Five days ago, before the start of the MLB Draft, Rob Manfred was on ESPN talking to Sportscenter. In that interview, when asked about the state of negotiations for the 2020 season, the commissioner indicated that he was 100% certain certain there would be some sort of a 2020 season. Then, a few days later over the weekend, the players decided to stop negotiations and told the league to just implement whatever season they wanted per the March 26 agreement that gave the league that power. The players indicated that they would be ready whenever they were told to be.
Well, fast-forward to today, Manfred was back on ESPN and he was signing a different tune. The commissioner told Mike Greenburg on Monday that he was no longer 100% confident there would be any sort of a season at all. Quite the change!
I’m not even sure where to even star there because this is all patently ridiculous. The goal of the owners during this entire saga in which the players have been standing pat on their feeling that they are entitled for prorated salaries for however long the season is has been to make the players look back. That has been the clear agenda behind every leak, to make the players look unreasonable. They knew all of the offers they have made, which had been essentially the same offer over and over again just in different wrapping paper, would be rejected, and they have been playing out the clock daring the players to stick to their guns or the league would impose a 48-game season. The players called the leagues’ bluff on Saturday, and now the owners are in panic mode.
The most interesting part of this has been the report that owners are demanding players sign away their right for legal recourse agains the league or else there would be no season. This is, of course, a nonstarter for the players. The most basic part of any CBA is the ability for either side to seek a third party arbitrator if they feel the terms of the agreement have been broken.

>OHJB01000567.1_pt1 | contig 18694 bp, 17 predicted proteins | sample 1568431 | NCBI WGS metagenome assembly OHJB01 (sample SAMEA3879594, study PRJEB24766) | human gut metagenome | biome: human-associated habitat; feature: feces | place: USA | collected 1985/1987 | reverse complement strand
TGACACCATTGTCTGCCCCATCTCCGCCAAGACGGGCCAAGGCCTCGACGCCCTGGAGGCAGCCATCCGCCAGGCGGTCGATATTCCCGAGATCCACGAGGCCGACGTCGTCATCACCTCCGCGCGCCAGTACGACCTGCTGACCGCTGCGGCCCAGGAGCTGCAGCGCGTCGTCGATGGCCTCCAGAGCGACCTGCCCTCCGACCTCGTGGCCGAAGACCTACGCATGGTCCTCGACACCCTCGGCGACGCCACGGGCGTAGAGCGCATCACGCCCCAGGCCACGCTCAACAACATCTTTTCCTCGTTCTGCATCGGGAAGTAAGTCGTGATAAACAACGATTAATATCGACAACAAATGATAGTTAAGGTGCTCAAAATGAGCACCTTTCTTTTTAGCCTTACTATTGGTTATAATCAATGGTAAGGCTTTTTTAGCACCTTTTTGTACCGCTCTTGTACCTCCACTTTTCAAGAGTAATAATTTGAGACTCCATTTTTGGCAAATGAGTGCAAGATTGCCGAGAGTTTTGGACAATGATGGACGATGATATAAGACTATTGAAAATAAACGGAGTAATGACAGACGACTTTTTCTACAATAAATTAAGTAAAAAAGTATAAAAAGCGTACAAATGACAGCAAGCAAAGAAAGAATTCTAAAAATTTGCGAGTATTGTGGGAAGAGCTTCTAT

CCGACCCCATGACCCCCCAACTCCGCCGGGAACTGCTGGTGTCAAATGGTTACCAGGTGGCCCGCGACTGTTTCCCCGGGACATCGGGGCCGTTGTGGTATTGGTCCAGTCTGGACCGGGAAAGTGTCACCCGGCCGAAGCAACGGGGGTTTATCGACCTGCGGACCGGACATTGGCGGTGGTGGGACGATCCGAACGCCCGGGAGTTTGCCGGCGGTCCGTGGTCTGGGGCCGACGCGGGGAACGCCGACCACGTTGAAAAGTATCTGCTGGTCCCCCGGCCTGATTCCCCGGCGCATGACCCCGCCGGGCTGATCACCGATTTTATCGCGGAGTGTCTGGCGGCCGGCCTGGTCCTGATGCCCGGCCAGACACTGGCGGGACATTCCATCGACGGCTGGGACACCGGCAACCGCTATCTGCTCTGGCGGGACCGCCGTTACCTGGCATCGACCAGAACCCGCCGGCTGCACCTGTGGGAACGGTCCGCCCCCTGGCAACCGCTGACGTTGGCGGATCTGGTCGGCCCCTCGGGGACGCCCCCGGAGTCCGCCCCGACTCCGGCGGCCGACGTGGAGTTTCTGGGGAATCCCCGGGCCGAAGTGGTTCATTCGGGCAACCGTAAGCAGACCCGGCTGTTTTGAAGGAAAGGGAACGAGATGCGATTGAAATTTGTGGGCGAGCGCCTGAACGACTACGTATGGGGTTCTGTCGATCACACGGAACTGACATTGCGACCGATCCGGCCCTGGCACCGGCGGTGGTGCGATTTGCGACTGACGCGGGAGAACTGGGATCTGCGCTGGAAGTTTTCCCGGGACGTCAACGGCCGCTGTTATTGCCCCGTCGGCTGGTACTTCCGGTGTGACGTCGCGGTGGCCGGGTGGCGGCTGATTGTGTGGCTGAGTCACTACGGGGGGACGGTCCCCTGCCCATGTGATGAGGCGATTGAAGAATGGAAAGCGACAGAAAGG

There’s been some speculation that this is about keeping players from suing the league if they become infected with COVID, but I think the more likely worry from the league is a grievance that absolutely would be filed by the league if a 48-game season was imposed any time soon. As part of the aforementioned March 26 agreement, the part that says the league can make a schedule also says there needs to be a good faith attempt to play as many games as possible. Considering the league just offered a deal to the players for 72 games, they certainly couldn’t argue they can only fit 48 games in this season. They know they would lose this agreement, so the most likely scenario is that they are just trying to stall as much as possible for the next couple of weeks until they can impose this season without losing the grievance.
There’s really no way you can defend the side of ownership here, and it seems like public opinion is finally swaying that way, which is not something I thought I would ever see. It’s honestly hard to come up with any sort of devil’s advocate defense of them here. Rather, it seems they have finally lost a negotiation against the union in the first time for what seems like forever, and rather than taking their medicine they are throwing a tantrum. I’m also intrigued by Craig Calcaterra’s theory that there are a few hardline owners who will not stand for the March agreement and Manfred is stuck holding firm to what he knows is a losing position. Either way, it sucks as a fan of baseball and one of many who has income dependent on the league existing.
I still think there is going to be baseball this year, but my confidence is surely at the lowest it’s been in a very, very long time. Oh, and keep in mind amid all of this, just yesterday the league agreed to a one billion dollar agreement with Turner Sports that is for one (1!) playoff series. Just in case you were wondering if the league could be any more tone deaf during all of this.
Anyway, Manfred is apparently going back on ESPN tonight for a special about the return of sports. Should be fun!
The players have responded.